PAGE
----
When Typography Is Suspenseful

This is one of many videos from Airbrush Action Magazine capturing self-taught airbrush artist Glen Weisgerber, who has been painting custom lettering and graphics for trucks, cars, guitars and motorbikes since the 1970s.

It shows Weisgerber demonstrating his “round hand lettering” technique—essentially a kind of calligraphy that emphasizes open, flowing letterforms—by hand-painting words on an unforgiving, high-gloss surface. His mastery of the paintbrush is remarkable, almost athletic in its blend of physicality, speed, assurance and accuracy. It’s one of the only examples I can think of in which watching the execution of typography is actually suspenseful; I couldn’t turn my eyes away.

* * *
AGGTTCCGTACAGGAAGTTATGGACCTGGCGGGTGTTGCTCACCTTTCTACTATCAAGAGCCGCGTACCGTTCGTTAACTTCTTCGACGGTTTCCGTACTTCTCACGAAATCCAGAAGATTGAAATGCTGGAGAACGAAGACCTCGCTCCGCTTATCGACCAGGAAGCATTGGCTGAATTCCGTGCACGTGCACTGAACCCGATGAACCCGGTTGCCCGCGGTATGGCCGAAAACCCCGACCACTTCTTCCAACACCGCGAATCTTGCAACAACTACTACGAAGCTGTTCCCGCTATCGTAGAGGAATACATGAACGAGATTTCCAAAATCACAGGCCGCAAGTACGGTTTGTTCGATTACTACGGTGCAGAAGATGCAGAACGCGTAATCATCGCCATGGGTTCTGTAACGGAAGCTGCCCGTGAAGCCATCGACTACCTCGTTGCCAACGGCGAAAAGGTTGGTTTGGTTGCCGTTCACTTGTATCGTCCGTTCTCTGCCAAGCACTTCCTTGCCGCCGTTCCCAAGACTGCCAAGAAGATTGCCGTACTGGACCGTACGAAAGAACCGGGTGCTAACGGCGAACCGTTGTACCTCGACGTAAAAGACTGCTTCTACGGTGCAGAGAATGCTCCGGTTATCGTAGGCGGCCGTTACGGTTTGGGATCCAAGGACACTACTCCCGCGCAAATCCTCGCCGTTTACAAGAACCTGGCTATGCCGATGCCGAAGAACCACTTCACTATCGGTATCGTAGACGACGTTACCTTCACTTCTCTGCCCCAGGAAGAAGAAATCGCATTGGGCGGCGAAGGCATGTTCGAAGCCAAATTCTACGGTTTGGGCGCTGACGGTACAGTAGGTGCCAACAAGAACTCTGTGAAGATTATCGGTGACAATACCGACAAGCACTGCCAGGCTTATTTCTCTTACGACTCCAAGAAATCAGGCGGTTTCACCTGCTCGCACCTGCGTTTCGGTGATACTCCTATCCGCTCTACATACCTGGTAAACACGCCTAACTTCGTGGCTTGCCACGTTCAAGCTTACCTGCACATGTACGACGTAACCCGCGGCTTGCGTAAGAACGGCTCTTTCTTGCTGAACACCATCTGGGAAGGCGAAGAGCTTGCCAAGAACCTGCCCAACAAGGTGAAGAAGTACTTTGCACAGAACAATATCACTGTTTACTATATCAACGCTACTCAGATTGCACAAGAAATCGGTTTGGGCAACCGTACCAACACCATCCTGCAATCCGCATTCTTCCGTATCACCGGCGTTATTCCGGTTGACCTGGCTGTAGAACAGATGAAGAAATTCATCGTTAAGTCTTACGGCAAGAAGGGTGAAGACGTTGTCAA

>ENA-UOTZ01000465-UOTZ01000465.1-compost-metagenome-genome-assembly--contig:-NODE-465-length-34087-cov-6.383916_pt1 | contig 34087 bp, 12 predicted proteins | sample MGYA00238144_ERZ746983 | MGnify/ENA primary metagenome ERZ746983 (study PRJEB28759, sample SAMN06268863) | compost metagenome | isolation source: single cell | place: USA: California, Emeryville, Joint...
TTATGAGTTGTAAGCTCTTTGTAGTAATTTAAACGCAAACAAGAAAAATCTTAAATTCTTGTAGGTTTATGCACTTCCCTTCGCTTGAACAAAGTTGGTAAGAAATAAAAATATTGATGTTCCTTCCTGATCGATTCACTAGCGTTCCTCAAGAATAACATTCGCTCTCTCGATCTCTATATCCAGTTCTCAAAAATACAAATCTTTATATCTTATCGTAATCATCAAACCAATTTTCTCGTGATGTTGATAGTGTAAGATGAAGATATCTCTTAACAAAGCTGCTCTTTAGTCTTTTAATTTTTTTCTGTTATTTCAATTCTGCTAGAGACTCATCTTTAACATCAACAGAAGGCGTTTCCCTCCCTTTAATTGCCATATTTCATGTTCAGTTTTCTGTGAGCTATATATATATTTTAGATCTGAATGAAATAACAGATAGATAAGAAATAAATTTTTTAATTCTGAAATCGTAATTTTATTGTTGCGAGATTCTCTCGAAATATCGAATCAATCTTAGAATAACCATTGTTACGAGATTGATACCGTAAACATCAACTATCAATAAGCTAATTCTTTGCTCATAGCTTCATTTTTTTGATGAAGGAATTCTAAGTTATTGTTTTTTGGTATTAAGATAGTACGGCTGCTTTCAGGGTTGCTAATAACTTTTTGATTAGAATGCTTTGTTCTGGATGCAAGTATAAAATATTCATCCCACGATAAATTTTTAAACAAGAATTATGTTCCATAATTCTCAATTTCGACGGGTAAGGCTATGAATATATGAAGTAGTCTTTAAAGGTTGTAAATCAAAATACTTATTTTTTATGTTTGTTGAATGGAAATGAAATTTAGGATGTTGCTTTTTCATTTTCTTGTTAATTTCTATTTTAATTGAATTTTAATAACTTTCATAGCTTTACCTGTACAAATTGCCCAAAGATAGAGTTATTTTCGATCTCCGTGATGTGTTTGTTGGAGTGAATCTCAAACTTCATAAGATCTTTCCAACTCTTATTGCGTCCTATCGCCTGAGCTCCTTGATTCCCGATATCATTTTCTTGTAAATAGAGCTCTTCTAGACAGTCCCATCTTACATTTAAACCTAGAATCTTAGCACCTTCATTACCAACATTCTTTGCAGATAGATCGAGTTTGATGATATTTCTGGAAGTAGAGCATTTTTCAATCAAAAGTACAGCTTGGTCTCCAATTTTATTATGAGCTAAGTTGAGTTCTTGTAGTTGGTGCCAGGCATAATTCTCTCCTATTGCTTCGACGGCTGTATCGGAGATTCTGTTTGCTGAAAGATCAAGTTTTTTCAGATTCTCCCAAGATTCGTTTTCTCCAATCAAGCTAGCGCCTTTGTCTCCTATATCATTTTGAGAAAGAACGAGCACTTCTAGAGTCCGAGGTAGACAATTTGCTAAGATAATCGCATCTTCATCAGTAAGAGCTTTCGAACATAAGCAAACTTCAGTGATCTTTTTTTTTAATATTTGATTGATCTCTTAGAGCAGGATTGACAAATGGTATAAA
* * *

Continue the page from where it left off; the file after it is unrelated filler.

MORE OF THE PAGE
Weisgerber trades in a flavor of graphics that many designers, myself included, would typically regard dismissively, but as this video proves, he is undoubtedly a designer, illustrator and typographer of extraordinary skill. Also, more than most designers I know, his personal appearance is completely consistent with his work.